What Will You Do Differently In The Next Financial Crisis?

There’s not much new to write about finance. As a financial writer, I can assure you that the basics haven’t changed in your lifetime. Even the advent of new financial products has just changed the way you access your finances, but not their nature. The same way a new pen might change the feel of writing in your diary, so might a new-fangled card or online account change the feel of using your money. The diary and the money, though, remain unchanged.

The last big financial invention I remember was my mother getting her first ATM card when I was a boy, and watching her use it at the bank drive-in, thinking, “Wow, I got to get me one of those!” It never occurred to me that she or my father had to put the money into the machine via their bank account before it would come out. Apparently, that thought never occurs to Congress or the Federal Reserve, either.

The reason I bring up today that not much changes in finances is that we’re spending too much time pointing out repeating patterns without showing people how to behave differently the next time the pattern repeats. So, let’s all agree right here, right now, that we will face another financial crisis. Asking too much? Fine, then let’s take a moment to add some heft to the idea.

From my new book, Financially Stupid People Are Everywhere: Don’t Be One of Them, page 38:

Key contributors to almost every financial bubble are easy money, lots of debt, speculation that drives up prices, rising prices that attract more speculators, more speculators that need more money to borrow, and more borrowed money that drives up prices even more. Financial firms will always hire lobbyists to put politicians in their pockets. Politicians will always give in to incentives and bribes. Financial firms will always be let loose. Once let loose, they will always run wild and offer more debt than people should accept, and encourage rampant speculation. When it all falls down again, politicians will act “spitting mad” at the irresponsible financial industry — even as they use money from their tax-paying constituents to prop up their friends in finance. Together, government and financial firms take money from rubes in the creation of the problem, and again in its solution using tax proceeds, and the rubes are too stupid to ever figure it out.

Sound familiar? The problem is that nobody remembers anything, or ever notices such patterns to begin with, so they can repeat. Only the naive think the latest phase of politicians acting “spitting mad” and going up against the financial industry — happening as you read this — will do any more to prevent the next financial crisis than it did the last time they “reformed” finances in 1989 after the Savings & Loan Crisis. Lot of good those reforms did us, eh?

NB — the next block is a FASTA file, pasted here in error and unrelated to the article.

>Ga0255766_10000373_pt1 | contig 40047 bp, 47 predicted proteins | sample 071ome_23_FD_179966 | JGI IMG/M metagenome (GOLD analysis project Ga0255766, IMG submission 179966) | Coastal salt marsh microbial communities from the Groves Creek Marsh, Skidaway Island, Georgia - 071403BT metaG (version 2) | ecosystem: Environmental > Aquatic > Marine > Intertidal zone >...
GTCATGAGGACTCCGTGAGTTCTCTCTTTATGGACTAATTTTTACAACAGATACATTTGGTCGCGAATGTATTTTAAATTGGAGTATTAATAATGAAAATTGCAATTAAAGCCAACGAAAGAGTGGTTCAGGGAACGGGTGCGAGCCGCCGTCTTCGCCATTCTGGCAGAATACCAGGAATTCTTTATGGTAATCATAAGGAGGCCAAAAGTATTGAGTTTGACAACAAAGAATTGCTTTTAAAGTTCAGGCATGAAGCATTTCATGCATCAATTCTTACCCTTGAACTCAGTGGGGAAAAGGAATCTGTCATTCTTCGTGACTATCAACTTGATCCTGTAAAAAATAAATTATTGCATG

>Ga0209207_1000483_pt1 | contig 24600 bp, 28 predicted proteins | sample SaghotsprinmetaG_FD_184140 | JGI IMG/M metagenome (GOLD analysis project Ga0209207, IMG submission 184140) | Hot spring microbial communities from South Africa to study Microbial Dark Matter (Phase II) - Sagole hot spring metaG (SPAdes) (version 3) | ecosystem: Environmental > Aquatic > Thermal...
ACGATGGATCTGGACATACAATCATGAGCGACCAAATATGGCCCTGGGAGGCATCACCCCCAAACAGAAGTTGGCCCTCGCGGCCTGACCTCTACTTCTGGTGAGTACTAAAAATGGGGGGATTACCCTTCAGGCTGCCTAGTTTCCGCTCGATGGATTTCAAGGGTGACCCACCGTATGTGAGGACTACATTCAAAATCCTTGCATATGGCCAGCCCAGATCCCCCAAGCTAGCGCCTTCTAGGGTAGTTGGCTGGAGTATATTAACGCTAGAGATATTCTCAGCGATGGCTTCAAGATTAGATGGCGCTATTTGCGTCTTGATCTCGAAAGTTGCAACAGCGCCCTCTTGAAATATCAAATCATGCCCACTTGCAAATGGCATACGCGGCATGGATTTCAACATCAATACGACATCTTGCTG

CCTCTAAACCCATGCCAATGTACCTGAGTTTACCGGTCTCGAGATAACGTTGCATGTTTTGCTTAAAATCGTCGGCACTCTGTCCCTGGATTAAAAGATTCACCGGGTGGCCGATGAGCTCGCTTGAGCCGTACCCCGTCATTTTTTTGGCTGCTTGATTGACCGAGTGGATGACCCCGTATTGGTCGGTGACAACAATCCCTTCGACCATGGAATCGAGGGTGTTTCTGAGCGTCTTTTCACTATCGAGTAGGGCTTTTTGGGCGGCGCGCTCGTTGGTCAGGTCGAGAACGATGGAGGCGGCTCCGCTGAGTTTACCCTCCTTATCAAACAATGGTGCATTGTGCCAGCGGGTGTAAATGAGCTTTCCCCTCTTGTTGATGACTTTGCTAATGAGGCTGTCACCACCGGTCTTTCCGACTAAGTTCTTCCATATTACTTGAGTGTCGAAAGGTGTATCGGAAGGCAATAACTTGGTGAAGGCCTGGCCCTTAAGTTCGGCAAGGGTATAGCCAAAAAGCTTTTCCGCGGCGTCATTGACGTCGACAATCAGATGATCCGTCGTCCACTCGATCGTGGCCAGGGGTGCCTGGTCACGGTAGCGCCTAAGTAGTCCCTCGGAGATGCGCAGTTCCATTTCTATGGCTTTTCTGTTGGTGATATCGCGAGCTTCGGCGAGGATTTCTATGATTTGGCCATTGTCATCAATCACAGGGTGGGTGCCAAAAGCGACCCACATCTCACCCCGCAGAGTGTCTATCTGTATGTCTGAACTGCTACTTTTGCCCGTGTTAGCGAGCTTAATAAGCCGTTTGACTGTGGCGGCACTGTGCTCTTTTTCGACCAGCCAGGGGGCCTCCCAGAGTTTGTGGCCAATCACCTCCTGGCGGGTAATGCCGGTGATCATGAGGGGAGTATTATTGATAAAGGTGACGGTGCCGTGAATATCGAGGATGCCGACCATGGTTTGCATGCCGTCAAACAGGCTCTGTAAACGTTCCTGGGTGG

The failed attempt at reform 21 years ago was called the Financial Institutions Reform Recovery and Enforcement Act of 1989. The current attempt at reform that will fail is called the Dodd-Frank Wall Street Reform and Consumer Protection Act of 2010. The next one will probably be called the Palin-Paul Dark Pool Liquidity and Idiot Credit Card User Clemency Act of 2031. Actually, most onlookers doubt we’ll make it that far before another meltdown. Switching the 3 and 1 probably gets us closer to the truth: 2013.

Andrew Ross-Sorkin sighed in Monday’s Dealbook Column at the New York Times that “here comes the Dodd-Frank Act, which is supposed to ensure that we never repeat that 2008 finale of Wall Street Gone Wild. The bill, if signed into law, might help us avoid another sorry episode like that. But one thing it won’t do is prevent another crisis…”

Right, but mostly just ipso facto because one component of a financial crisis is its taking us by surprise, so nothing ever will prevent another one. That’s easy enough to remember, right? Nothing will ever prevent another crisis because markets are made up of fallible humans acting in their own interests, and the most powerful among them are almost assuredly not acting in your interest. Toss in a creaky governmental mechanism in which the elected must appeal to powerful corporations for financial favors, and you’ve just baked yourself a heavy cake of calamity.

It’s the reason bankers get away with murder, and always will. Remember, nothing ever changes? We can recount decades, indeed centuries, of this repeating pattern.